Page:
The Upanishads map a path from samsara, the limited and conditioned existence, to liberation and experiential freedom. Freedom, according to the Upanishads, lies in the experience of moving from limited understanding to the deepest source of being, reclaiming our original understanding. The Upanishads challenge the notion that freedom exists outside the world. Instead, they invite us to perceive the world itself as the source of liberation. There is no separate heaven or escape to another realm. The Upanishads emphasize that this universe, with all its complexities and conflicting relationships, fundamentally invites us to connectivity, which surpasses conflict. This affirmation shapes the foundation of the Upanishads and extends into the yoga tradition.

It is important to note that liberation does not remove us from conflict, but rather connects us to a deeper sense of belonging within a conflicted world. While the Vedas presented a conflicted world, the Upanishads propose a profound connectivity that reshapes our experience, replacing conflict with connection. As we delve further into our understanding of yoga and explore its history, we will encounter different alternatives and perspectives. However, in our exploration of the Upanishads, it is crucial to establish a clear understanding that engagement, yoga, and the deep sense of connection lead us to the realization that conflict is superficial, and connection reigns supreme.

The event is finished.

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About Sunday morning

Sunday Morning Contemplation is informed by Eastern and Western contemplative traditions. The first, lectio divina has its origins in 6th century Europe. It unfolds in four steps or stages: reading (lectio), reflecting (meditatio), responding (oratio), and silent abiding (contemplatio). Our Eastern inspiration come from the Indian Upanishads (800-200 BCE), where contemplative practice consists of three steps or stages: listening (śravana), reflecting (manana), and meditating (nididhyāsana or dhyāna). Our contemplative practice on Sundays embraces both approaches, and each contemplation will be based on a reading from either tradition.

The texts and teachers I have chosen played a significant role in my life and I believe have much to offer. I will read presellected texts, slowly, with pauses between verses or quotes. The readings will be accompanied by soothing background music. To lessen distraction, I suggest participants close their eyes and listen. However, the screen will display the text so that people can choose to read along or mute the sound and read on their own. If there is time remaining after the contemplative period, participants can choose to either leave or stay for a short discussion.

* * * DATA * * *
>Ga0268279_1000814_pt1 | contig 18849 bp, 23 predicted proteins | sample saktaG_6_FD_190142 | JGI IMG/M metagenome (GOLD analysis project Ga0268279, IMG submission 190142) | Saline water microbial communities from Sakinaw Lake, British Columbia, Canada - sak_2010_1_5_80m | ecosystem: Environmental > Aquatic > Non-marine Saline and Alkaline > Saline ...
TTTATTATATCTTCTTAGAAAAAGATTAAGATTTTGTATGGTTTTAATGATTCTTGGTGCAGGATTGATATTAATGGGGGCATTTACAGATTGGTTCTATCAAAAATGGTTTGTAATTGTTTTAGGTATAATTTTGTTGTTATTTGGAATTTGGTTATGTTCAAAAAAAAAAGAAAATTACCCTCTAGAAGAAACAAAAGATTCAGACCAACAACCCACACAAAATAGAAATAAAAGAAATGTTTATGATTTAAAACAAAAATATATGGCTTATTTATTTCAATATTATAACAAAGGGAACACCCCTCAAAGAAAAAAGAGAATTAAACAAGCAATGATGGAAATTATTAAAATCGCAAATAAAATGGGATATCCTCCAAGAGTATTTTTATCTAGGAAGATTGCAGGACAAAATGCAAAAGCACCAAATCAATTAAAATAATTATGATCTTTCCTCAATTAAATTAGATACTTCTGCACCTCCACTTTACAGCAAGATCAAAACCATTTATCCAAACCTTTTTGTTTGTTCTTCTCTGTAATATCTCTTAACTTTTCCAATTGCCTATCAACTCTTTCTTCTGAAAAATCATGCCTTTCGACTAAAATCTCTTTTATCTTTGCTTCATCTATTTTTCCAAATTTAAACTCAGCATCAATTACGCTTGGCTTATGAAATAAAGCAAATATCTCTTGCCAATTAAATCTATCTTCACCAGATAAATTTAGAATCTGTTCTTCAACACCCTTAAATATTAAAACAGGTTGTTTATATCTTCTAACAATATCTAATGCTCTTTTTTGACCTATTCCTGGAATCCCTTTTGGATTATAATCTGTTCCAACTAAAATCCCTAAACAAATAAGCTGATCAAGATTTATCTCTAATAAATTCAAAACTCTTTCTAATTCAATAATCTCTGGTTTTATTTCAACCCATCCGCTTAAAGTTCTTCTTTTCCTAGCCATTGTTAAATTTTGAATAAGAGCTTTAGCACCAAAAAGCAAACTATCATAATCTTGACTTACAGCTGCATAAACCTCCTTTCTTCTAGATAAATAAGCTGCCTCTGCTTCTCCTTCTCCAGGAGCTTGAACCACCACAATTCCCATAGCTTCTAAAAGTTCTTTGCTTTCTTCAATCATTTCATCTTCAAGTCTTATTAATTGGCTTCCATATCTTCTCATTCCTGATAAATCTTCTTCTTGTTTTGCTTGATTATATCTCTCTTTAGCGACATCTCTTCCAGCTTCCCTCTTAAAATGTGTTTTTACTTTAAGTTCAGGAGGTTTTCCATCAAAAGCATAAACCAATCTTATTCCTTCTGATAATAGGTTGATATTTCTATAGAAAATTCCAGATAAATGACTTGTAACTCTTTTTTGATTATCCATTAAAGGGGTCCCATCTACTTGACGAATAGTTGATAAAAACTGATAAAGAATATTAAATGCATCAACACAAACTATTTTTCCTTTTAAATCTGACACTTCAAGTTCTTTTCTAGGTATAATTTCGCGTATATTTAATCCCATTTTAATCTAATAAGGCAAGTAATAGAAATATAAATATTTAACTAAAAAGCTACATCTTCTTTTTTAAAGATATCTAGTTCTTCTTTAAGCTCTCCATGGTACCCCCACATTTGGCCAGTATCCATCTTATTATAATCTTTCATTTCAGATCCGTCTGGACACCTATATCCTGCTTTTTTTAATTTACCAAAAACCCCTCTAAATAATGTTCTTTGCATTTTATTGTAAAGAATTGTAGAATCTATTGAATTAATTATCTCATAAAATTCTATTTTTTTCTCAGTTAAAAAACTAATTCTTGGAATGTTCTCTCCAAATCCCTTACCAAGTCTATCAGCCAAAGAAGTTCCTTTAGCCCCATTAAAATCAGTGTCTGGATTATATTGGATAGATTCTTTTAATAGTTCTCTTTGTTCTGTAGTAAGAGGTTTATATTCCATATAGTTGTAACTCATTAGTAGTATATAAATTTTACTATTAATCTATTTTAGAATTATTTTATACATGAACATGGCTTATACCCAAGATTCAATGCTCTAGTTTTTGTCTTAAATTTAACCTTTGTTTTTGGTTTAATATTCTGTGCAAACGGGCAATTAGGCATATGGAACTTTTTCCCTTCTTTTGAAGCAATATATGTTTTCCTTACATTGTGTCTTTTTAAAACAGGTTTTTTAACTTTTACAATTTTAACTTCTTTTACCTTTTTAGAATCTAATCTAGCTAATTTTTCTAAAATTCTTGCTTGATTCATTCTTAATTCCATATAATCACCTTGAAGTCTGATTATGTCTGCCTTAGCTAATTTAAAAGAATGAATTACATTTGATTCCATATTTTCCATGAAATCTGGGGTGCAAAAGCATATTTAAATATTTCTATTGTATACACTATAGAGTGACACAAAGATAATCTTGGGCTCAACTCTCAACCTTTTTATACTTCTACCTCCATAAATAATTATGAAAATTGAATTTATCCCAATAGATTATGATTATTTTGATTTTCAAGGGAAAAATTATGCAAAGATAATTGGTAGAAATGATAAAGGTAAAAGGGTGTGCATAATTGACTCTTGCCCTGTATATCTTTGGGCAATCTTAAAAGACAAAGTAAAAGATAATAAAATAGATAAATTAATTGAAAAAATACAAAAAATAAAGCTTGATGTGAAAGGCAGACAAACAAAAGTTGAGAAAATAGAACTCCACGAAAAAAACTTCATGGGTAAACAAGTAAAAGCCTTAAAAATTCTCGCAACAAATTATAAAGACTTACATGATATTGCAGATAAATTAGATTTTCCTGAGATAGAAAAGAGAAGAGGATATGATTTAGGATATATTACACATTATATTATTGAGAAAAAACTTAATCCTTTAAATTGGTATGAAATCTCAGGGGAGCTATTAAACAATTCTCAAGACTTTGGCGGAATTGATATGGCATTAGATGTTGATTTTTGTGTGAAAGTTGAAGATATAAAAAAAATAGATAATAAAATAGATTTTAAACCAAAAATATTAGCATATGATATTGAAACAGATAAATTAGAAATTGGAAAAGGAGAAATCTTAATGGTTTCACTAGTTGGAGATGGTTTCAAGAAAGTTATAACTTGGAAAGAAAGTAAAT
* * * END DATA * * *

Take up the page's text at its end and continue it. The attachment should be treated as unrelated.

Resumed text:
As a preface to the reading, I will provide a 10-15 minute introduction to the text. When relevant, I’ll review facts about the author/teacher’s life. I will also present a brief explanation of the terms and language encountered in the reading.

Finally, when the contemplation is over, all texts read will be available online to read and/or download at any time on the website.

What I mean by
The Symbolic Life

This website makes liberal use of classical Indian visual art and refers mostly to traditional Indian texts (for example, the Upanishads, Bhagavad Gita and Yoga Sutras) in the courses, seminars, and discussions on offer. However, I am not presenting lessons in Hinduism; in fact, teaching mainstream Hinduism is neither my area of interest nor expertise. Rather, my interest in Yoga and Tantra is grounded in the concrete situation in which we find ourselves, in the places where we arrive and from which we depart. Beginning in the here and now, we will explore the underlying meaning of the symbols, stories, images, philosophies, and techniques found in Indian philosophical texts and practice, in light of our world and our current circumstance. We will excavate the meaning of the aphorisms and teaching stories; the symbolic figures of gods, people, and nature; and the sometimes terse, sometimes poetic, philosophy of the texts. Thus, in referring to the Symbolic Life of Yoga and Tantra, I mean not just the symbols themselves, but the rich explication of life that the symbols represent.

Our lived, concrete situation is wonderfully captured in the Sanskrit word loka, whose ancient meaning is “the world.”  The root meaning of both the Sanskrit loka and the English locate (and local, locale, and location) is identical. In the ancient Indian mind, the world is where we are located, in our current circumstance. Thus, the meaning of the symbols of Yoga and Tantra can occur only in the now, in the places where we find ourselves, and not in any imagined ancient and/or foreign world.

To emphasize our place of origin and return, I use the terms “archetypal” and “symbolic” quite frequently. Archetypal meaning is associated with the universal and collective aspects of human experience—what we intimately share with all others regardless of culture or era or epoch—while symbolic language forms a bridge between the realms of the universal with the culturally specific and local. Symbols are the scaffolding upon which human beings build a world and imbue it with meaning.

Think for a moment of pain and pleasure, sorrow and joy, hatred and love, and greed and generosity—universal experiences that ancient Indian thinkers called the dvandva-s. This Sanskrit term is a combination of two words, or rather, one word spoken twice: the word dva (meaning the same as the English “two”) duplicated. Dvandva is commonly translated as “the pair of opposites” or literally “the two-twos” (dvadva). The ancients who coined this compact symbol gave voice to an archetypal human experience that can be further unpacked to reveal deep insights into the human condition. Once we gain an understanding of the various symbols of Yoga and Tantra, we can further excavate their meaning and the archetypes they convey, and thus gain access to, in a practical and meaningful way, the vision of life experienced by the sages. These insights are available to us and are still relevant today, as are the resilient and adaptable techniques and forms of practice that can help us lead richer and more fulfilling lives